A comparison of four weight estimation systems for paediatric resuscitation
Background: One of the most important parameters that must be obtained when resuscitating a critically ill or injured paediatric patient is their weight. The best known paediatric weight estimation system is arguably the Broselow Tape, but the tape has been shown to be very inaccurate. The aim of this study was to determine and compare the accuracy of the Broselow tape, a modified Broselow tape system, the PAWPER XL tape and the hanging leg weight technique for potential utilisation in the paediatric resuscitation setting.
Methods: A convenience sample of 200 children between the ages of 1 month and 16 years were enrolled. All the children’s weights were estimated using the Broselow tape, a habitus-modified Broselow tape system, the PAWPER XL tape and the hanging leg weight technique. Overall accuracy was evaluated using the percentage of weight estimations falling within 10% of actual weight (PW10).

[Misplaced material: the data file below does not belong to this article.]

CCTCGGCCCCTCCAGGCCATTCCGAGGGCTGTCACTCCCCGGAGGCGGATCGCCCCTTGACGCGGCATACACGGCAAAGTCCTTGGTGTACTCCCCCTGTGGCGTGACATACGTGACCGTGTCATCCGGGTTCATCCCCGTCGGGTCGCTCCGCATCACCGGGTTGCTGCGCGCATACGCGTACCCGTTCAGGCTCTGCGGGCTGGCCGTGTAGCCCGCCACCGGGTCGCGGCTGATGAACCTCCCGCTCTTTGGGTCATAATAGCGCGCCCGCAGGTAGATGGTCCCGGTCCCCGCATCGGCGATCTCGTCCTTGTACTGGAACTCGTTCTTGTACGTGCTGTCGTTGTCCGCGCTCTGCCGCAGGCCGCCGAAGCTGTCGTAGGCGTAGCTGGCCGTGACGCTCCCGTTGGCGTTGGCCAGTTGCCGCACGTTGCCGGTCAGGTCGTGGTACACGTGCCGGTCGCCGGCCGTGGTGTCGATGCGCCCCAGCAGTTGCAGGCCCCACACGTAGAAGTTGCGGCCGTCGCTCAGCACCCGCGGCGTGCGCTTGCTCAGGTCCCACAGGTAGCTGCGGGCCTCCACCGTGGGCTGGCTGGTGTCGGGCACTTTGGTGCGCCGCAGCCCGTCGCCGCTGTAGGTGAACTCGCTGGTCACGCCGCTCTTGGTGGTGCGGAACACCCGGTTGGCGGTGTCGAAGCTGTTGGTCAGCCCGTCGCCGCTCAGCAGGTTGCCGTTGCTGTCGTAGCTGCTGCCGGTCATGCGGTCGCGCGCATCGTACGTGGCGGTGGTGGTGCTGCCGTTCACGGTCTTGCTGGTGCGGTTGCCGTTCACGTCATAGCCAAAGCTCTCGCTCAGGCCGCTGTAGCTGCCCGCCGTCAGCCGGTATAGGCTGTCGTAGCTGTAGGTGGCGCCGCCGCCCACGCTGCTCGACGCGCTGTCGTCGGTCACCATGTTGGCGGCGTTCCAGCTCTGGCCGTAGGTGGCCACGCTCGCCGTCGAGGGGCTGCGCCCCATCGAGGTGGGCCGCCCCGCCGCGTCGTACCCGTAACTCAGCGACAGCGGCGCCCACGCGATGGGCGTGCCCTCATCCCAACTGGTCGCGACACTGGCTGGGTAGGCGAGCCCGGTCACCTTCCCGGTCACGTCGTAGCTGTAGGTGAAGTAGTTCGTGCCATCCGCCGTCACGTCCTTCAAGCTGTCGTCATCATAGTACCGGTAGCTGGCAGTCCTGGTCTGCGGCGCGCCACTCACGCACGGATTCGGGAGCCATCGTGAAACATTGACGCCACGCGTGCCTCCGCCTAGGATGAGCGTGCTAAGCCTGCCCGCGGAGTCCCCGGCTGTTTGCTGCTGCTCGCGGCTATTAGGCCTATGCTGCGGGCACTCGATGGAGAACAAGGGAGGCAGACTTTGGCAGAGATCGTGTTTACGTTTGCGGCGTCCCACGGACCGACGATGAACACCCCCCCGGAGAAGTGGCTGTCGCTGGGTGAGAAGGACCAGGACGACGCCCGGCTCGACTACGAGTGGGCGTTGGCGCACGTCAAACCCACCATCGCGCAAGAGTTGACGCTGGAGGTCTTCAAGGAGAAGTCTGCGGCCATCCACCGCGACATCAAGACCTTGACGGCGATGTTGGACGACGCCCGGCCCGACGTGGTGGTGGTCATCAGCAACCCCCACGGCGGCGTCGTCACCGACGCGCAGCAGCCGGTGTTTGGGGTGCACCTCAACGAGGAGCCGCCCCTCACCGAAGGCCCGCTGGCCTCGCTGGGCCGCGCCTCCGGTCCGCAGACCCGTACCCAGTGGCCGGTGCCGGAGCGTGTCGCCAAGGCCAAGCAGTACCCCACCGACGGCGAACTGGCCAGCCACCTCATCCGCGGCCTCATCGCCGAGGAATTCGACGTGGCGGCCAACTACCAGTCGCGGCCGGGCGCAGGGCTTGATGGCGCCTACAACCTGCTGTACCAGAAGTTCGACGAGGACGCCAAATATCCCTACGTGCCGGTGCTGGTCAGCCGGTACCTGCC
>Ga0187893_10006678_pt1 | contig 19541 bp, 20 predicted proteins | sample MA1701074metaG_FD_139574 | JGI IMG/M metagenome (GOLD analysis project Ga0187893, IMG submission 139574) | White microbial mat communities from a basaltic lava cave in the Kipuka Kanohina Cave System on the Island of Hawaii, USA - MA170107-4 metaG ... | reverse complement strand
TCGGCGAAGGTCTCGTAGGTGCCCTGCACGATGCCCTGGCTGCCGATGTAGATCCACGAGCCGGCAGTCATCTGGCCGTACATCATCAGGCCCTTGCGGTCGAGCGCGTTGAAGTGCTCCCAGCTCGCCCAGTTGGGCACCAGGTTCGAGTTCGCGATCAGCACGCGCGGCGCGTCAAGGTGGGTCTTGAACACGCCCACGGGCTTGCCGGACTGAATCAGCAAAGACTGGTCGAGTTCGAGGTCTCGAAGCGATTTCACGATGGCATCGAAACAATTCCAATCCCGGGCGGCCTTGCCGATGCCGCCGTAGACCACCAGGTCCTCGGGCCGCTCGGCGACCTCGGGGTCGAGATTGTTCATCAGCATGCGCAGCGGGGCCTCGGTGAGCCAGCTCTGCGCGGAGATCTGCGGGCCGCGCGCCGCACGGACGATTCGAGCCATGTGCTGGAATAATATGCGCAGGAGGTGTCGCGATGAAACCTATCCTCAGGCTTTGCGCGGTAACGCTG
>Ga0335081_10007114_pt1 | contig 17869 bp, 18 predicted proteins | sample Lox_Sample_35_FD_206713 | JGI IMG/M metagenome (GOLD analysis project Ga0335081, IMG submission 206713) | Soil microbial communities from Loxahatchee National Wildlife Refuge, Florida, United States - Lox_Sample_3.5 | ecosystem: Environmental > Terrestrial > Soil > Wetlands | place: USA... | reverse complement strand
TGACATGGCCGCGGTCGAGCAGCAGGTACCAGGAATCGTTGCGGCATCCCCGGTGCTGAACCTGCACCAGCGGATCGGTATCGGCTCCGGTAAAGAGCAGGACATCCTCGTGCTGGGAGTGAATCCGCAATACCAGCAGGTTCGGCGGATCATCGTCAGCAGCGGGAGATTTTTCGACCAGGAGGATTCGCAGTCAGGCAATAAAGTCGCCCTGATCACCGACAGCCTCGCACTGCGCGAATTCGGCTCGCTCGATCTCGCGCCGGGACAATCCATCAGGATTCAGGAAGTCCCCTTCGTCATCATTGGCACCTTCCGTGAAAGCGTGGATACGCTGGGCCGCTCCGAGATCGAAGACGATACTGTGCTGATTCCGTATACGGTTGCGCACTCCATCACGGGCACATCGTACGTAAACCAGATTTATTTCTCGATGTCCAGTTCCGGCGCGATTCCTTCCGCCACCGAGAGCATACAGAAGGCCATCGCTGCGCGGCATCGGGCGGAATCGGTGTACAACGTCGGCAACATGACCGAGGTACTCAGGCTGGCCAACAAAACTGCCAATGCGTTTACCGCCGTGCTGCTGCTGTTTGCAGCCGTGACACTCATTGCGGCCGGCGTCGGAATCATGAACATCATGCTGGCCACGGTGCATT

Results: The PAWPER XL tape performed the best, whilst the hanging leg weight technique performed the poorest with PW10s of 74% and 19.5%, respectively. The Broselow tape with and without habitus-modification only showed modest accuracy, with PW10s of 61.7% and 59.1% respectively.
Conclusions: The PAWPER XL tape performed significantly better than other weight estimation systems and is most appropriate for use in South African paediatric emergencies. The habitus-modified Broselow system produced only modest improvement in overall weight estimation accuracy of the Broselow tape.
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